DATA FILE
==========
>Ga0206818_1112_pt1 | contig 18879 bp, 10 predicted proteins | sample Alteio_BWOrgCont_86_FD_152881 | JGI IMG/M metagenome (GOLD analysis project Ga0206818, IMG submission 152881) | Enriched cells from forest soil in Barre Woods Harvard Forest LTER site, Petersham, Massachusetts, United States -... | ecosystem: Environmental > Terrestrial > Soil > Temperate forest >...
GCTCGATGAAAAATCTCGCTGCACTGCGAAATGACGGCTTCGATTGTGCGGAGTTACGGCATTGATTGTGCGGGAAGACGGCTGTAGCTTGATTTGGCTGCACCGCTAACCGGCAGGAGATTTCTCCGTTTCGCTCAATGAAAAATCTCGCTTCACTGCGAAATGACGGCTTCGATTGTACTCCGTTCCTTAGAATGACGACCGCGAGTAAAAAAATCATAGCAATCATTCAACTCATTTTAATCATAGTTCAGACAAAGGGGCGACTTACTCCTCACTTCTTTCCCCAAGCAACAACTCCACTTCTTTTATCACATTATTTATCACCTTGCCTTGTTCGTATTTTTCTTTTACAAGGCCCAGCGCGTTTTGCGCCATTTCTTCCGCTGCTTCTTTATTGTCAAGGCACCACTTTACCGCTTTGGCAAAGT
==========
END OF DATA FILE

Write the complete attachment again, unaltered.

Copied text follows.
>Ga0206818_1112_pt1 | contig 18879 bp, 10 predicted proteins | sample Alteio_BWOrgCont_86_FD_152881 | JGI IMG/M metagenome (GOLD analysis project Ga0206818, IMG submission 152881) | Enriched cells from forest soil in Barre Woods Harvard Forest LTER site, Petersham, Massachusetts, United States -... | ecosystem: Environmental > Terrestrial > Soil > Temperate forest >...
GCTCGATGAAAAATCTCGCTGCACTGCGAAATGACGGCTTCGATTGTGCGGAGTTACGGCATTGATTGTGCGGGAAGACGGCTGTAGCTTGATTTGGCTGCACCGCTAACCGGCAGGAGATTTCTCCGTTTCGCTCAATGAAAAATCTCGCTTCACTGCGAAATGACGGCTTCGATTGTACTCCGTTCCTTAGAATGACGACCGCGAGTAAAAAAATCATAGCAATCATTCAACTCATTTTAATCATAGTTCAGACAAAGGGGCGACTTACTCCTCACTTCTTTCCCCAAGCAACAACTCCACTTCTTTTATCACATTATTTATCACCTTGCCTTGTTCGTATTTTTCTTTTACAAGGCCCAGCGCGTTTTGCGCCATTTCTTCCGCTGCTTCTTTATTGTCAAGGCACCACTTTACCGCTTTGGCAAAGT